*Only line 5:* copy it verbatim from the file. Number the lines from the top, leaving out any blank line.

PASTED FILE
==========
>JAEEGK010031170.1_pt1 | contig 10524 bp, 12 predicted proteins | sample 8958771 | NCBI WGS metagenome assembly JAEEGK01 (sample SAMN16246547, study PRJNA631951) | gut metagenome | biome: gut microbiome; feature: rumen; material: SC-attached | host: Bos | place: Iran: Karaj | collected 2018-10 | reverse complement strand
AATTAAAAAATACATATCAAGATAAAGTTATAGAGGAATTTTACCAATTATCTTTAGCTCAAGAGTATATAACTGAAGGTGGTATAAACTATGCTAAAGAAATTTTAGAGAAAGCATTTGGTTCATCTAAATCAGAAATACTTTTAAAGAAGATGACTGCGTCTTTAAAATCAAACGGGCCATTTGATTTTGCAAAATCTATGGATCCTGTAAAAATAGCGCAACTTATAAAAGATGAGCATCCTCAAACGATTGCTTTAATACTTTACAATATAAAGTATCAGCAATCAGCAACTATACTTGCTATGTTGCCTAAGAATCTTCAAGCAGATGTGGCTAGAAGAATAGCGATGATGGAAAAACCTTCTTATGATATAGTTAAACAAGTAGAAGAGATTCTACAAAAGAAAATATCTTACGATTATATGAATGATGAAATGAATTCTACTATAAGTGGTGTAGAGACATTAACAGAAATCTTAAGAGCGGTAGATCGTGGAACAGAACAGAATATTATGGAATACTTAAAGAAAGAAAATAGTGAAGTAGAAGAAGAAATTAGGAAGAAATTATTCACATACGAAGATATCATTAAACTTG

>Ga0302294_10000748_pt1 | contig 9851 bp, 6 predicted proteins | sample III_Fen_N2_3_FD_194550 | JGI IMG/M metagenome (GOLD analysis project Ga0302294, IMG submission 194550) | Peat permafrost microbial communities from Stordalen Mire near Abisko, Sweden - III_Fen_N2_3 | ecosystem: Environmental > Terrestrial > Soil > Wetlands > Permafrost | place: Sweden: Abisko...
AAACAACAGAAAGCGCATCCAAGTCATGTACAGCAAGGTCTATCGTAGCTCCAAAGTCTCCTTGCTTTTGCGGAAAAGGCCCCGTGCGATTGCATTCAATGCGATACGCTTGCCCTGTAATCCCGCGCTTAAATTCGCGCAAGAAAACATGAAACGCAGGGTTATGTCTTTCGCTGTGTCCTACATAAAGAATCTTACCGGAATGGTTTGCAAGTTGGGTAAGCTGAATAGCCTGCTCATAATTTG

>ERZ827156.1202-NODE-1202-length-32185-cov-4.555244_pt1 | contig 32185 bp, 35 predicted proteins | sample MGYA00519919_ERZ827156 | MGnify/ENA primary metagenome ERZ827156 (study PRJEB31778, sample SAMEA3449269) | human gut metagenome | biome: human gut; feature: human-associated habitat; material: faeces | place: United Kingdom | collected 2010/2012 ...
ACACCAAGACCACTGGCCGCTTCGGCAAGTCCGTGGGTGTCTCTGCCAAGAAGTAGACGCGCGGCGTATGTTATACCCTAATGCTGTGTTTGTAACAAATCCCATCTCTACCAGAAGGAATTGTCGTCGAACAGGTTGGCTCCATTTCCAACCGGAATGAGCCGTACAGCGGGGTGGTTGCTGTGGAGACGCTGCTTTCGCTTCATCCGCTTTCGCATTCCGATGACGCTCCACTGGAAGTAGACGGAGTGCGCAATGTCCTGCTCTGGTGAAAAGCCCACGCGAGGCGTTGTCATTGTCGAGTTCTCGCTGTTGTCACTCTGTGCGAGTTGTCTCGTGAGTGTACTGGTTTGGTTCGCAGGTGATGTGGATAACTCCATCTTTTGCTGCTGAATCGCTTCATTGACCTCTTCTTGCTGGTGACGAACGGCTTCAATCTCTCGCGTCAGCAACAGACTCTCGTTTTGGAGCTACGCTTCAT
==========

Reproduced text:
>ERZ827156.1202-NODE-1202-length-32185-cov-4.555244_pt1 | contig 32185 bp, 35 predicted proteins | sample MGYA00519919_ERZ827156 | MGnify/ENA primary metagenome ERZ827156 (study PRJEB31778, sample SAMEA3449269) | human gut metagenome | biome: human gut; feature: human-associated habitat; material: faeces | place: United Kingdom | collected 2010/2012 ...